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The name given at Athens to liens (other than slaves) resident in Attica. When the State was most flourishing, they numbered as many as 10,000 adult men. The favourable position of Athens for commerce and the rich opportunities for carrying on trade and for selling merchandise induced both Greeks and barbarians to settle there. The Athenians besides had the reputation among the Greeks of being friendly towards foreigners. For the legal protection granted them by the State, they paid a sum of twelve drachmoe [8s.] annually for each man, and half as much for each independent woman; and they had to choose a patron (prostates) to conduct their dealings with the State in all public and private affairs, e.g. the bringing of an action. Whoever failed to do the one or the other was summoned before a lawcourt, and, if guilt , sold as a slave. They were prohibited from marrying citizens and from obtaining landed property; but they could follow any trade they pleased, on payment of a certain tax. They also had to pay the extraordinary taxes for war, and were obliged to go on ilitary service either in the fleet or in the land-army; they might be hoplites, but not knights. At festivals it was their duty to follow the processions, carrying sunshades, pitchers, and bowls or trays (filled. with honey or cakes). A decree of the people could, in return for special services, confer on them the isoteleia, which placed them on a level with the citizens with regard to "liturgies," or public burdens, freed them from the necessity of having a patron or paying a tax for protection, and gave them the right of holding property in land and of transacting business with the people or the authorities without an intermediary; but even this privileged class did not possess the active rights of a citizen.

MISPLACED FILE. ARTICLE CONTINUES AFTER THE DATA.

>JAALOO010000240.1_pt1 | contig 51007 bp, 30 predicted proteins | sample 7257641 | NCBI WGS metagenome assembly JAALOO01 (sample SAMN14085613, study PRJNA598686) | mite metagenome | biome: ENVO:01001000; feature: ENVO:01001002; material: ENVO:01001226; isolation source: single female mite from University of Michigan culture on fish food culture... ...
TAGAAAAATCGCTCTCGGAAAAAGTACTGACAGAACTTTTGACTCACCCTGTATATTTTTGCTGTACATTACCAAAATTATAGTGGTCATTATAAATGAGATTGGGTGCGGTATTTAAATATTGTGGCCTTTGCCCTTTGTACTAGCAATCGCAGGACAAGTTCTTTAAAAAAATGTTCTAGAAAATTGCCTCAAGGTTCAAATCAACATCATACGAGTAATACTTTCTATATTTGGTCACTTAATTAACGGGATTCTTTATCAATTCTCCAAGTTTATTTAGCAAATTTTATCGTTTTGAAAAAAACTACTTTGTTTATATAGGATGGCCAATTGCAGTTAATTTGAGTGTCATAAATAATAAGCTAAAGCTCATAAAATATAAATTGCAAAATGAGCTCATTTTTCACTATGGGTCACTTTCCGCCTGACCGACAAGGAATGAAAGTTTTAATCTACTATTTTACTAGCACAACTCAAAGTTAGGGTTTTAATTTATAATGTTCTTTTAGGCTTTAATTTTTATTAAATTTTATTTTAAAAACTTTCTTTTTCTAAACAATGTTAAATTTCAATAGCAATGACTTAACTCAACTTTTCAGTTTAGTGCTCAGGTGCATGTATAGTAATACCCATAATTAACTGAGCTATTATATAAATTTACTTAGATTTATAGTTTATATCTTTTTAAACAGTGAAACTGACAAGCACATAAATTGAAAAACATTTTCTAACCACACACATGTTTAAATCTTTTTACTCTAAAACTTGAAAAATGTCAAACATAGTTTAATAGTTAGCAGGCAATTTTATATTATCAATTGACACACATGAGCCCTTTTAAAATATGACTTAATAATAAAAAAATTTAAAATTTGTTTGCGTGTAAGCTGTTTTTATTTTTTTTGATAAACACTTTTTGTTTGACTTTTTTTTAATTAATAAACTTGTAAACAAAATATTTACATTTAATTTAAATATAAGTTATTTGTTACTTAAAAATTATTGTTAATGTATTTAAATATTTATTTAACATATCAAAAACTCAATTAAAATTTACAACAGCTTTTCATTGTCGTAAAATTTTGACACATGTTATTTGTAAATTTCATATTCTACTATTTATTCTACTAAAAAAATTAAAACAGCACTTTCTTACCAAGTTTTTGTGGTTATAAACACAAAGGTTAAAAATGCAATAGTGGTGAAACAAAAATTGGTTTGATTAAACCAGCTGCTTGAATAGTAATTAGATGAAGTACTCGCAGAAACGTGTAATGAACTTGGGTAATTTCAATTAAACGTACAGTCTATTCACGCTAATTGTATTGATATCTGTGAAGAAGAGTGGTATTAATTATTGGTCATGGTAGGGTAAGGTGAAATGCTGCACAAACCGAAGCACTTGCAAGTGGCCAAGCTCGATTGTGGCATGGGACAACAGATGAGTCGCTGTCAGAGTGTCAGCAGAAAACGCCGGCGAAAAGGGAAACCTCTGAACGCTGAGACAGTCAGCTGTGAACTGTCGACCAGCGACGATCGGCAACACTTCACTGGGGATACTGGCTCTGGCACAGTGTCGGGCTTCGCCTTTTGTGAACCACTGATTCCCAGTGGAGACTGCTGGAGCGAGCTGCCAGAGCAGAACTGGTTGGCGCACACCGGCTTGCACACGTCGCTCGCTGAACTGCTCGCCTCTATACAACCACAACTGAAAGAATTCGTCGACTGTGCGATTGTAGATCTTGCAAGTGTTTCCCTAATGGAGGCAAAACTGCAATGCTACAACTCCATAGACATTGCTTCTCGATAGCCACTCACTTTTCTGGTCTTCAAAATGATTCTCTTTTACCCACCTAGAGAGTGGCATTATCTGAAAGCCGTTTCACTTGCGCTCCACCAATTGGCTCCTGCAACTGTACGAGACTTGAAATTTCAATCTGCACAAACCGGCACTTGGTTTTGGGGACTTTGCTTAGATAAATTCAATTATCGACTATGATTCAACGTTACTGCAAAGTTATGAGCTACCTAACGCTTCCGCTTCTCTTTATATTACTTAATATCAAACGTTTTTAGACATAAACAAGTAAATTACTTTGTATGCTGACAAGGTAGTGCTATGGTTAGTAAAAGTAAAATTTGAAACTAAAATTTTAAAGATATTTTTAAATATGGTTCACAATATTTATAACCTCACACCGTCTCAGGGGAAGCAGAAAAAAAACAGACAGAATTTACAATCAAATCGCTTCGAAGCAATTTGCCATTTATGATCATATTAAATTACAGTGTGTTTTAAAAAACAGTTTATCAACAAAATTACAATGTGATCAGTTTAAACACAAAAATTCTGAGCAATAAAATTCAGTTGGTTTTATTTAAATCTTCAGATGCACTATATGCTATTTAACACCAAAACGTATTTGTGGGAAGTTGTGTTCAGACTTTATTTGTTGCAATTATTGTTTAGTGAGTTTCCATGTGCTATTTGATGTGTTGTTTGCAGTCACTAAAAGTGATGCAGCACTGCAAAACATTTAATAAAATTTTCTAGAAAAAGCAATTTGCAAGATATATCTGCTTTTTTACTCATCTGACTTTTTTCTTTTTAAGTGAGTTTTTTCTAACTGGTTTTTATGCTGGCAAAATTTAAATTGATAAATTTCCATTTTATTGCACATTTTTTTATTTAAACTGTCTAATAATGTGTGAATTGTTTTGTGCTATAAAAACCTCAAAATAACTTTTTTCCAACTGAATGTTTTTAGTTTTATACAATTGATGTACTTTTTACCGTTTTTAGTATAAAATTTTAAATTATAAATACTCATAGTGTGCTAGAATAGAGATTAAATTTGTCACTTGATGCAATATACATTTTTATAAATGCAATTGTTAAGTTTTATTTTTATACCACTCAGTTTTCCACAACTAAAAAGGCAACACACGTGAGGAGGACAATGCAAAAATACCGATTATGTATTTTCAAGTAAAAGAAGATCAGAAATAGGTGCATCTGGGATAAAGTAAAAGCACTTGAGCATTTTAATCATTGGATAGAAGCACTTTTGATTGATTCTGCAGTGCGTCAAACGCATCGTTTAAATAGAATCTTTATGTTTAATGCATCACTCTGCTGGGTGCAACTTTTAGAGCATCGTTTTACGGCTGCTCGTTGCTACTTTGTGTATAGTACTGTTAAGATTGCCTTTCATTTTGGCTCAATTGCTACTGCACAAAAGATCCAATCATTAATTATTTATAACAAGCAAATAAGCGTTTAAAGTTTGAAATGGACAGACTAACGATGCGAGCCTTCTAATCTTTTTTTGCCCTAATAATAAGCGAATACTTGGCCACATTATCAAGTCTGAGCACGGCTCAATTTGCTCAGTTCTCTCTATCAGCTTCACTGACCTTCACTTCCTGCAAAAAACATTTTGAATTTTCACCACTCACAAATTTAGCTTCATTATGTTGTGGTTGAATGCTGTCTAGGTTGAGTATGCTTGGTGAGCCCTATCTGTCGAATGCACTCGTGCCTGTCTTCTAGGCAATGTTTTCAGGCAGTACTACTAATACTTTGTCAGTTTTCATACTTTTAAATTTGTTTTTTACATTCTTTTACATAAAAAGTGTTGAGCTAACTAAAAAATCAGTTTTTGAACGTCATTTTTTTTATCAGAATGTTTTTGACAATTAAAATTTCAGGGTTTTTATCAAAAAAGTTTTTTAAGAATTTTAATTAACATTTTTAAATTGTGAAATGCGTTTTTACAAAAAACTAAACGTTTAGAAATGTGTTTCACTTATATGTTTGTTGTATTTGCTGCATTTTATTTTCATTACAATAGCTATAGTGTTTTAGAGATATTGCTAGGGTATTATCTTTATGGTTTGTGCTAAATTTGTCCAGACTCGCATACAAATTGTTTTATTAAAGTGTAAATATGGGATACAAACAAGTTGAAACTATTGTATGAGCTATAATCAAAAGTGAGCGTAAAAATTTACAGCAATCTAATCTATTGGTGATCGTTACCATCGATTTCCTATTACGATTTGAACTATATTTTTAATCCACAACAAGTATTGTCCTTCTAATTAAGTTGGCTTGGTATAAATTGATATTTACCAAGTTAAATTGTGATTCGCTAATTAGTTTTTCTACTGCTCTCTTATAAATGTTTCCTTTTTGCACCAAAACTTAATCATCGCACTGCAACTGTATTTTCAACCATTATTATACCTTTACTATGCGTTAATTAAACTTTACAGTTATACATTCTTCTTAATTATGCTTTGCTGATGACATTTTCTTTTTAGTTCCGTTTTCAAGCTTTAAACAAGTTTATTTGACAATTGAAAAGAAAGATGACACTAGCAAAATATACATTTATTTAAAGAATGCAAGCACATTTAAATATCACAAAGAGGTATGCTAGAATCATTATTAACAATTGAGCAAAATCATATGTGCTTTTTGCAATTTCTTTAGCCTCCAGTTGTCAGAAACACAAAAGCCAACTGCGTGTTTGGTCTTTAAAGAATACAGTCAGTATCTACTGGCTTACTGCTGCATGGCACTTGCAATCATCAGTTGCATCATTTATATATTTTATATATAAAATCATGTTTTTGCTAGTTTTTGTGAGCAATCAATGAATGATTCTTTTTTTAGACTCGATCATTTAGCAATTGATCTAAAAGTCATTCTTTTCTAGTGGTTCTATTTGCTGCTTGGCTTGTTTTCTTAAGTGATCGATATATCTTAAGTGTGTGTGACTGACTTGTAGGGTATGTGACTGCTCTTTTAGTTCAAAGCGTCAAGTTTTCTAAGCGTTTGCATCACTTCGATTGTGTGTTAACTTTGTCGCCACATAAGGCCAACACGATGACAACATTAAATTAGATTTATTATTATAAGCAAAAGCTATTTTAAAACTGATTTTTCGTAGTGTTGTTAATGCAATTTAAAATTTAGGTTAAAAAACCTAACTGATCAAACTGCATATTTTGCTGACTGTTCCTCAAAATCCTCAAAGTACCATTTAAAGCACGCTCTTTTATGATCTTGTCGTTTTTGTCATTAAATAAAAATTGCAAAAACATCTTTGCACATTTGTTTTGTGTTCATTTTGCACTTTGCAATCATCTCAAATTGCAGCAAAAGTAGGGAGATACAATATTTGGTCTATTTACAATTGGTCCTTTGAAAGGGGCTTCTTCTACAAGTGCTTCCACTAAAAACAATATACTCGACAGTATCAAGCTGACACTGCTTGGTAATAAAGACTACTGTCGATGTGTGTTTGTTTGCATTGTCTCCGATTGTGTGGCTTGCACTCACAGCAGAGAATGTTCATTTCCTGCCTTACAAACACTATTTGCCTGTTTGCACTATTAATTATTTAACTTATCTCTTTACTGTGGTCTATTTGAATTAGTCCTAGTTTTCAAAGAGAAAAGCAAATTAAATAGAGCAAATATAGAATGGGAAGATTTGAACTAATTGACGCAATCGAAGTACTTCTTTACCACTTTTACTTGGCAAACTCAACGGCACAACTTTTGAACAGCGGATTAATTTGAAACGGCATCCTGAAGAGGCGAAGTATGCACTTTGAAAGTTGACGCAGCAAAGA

Type: Standard
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